By presenting Scripture without restriction, Russell believed, the imagery of the Book of Revelation predicted a massive catastrophe for both first-century Jerusalem and its temple – that is, for both its state and its church.
It is instructive to trace the growth and progressive development of the Theocratic idea in the history of the Jewish people, and to observe how, as it loses its political significance, it becomes more and more moral and spiritual in its character.
Author James Stuart Russell was qualified to comment on church-state matters. During the 19th century, he was the spiritual leader of the final fight to free Christians from the oppressive religious restrictions of the British government. His doctrine of spiritual liberty insisted upon complete independence from the Church of England’s corrupting influence. To accomplish his goal, he deployed his message from one of the most visible pulpits in the British Empire, that of the Congregational Church at Great Yarmouth.
That particular church in Yarmouth was a symbol of liberty in England. Long known in the realm as the “Mother of Nonconformity,” the Yarmouth records show struggles dating back to the 17th century. In fact, it was from this assembly point from which the Pilgrim Fathers departed their native continent seeking freedom of expression on the other side of the world. The liberty they found ultimately resulted in the writing of the Constitution of the United States (under the authority of “We the People”) and the Bill of Rights, the latter of which protected spiritual and civil independence on a scale larger than the world had ever known.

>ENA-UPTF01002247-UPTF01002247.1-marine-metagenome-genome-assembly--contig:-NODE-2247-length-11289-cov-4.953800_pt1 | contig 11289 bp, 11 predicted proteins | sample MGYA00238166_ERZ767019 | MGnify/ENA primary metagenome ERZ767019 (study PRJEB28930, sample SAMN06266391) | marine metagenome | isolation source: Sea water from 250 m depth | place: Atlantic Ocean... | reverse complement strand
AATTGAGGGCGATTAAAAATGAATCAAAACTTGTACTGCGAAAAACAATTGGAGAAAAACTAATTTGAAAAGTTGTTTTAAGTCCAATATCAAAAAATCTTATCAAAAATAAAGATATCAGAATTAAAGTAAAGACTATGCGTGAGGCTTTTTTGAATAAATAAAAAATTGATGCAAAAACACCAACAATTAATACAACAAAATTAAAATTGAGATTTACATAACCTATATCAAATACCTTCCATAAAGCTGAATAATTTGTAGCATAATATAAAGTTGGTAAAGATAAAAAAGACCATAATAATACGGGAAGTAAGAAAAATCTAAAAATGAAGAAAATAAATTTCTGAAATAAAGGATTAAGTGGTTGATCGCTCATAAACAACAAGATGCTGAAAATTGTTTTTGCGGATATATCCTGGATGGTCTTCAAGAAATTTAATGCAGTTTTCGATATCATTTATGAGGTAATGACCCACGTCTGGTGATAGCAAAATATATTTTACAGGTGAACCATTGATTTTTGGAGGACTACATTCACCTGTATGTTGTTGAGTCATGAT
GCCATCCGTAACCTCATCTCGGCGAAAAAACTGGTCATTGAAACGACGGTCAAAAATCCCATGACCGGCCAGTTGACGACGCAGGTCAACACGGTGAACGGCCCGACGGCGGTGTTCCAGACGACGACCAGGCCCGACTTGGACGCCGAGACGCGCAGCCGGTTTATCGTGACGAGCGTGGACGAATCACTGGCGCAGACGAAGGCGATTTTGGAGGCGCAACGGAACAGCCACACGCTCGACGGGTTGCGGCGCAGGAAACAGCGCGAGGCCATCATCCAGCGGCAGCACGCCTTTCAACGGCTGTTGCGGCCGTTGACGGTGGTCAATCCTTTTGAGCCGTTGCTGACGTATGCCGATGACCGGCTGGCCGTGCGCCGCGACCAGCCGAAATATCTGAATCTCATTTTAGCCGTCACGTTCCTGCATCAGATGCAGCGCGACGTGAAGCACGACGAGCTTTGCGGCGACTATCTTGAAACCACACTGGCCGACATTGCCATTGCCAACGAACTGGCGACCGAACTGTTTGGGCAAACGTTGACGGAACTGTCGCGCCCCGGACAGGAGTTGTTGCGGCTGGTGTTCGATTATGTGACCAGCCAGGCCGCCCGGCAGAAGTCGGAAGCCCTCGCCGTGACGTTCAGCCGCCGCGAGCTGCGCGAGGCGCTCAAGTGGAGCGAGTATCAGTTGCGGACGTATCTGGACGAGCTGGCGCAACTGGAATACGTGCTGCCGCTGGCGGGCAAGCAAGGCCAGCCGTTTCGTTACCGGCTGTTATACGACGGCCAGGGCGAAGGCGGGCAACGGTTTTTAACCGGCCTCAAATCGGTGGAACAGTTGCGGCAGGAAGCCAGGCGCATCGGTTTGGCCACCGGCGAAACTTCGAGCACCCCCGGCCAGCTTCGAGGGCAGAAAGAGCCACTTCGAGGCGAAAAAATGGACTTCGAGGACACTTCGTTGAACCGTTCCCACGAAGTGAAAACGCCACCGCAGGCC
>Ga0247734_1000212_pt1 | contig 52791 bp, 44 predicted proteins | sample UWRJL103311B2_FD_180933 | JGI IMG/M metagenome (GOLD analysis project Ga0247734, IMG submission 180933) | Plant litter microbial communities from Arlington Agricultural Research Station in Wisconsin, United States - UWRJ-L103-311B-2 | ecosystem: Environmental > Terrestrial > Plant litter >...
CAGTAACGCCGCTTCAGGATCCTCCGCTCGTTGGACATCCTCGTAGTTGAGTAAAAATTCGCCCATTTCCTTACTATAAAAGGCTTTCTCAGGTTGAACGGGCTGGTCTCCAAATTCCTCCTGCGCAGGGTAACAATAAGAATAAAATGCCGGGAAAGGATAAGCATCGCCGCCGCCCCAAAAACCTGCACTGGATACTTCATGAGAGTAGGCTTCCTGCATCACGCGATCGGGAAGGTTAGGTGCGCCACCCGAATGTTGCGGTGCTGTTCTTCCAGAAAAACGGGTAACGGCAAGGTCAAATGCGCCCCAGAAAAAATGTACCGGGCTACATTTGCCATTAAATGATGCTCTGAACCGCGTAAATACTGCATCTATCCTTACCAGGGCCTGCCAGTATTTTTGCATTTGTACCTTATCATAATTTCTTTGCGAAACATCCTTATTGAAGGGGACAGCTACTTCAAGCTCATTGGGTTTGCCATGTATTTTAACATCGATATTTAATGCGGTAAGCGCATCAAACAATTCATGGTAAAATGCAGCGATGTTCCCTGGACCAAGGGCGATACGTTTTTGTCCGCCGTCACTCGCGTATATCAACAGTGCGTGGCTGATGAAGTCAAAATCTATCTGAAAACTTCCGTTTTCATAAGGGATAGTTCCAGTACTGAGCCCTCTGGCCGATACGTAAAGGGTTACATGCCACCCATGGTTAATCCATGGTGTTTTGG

Rev. Russell traveled widely to spread the cause of liberty. After centuries of tyranny, he felt it was time for absolute freedom from church-state control of Christian doctrine. In this historical drama, he was hugely successful. The arch of triumph in this cause is the Evangelical Alliance.
In 1846, Christians of the British Empire came together – independent of any church or denominational control – to strengthen ties against the oppressive church establishment, which routinely arrested and assassinated dissenting Christians while denying citizenship to those who stood apart from the ruling authority. Within a short space, the Council of the British Organization of the Evangelical Alliance wielded great influence in England, successfully lobbying Parliament and the Royal Family for assistance.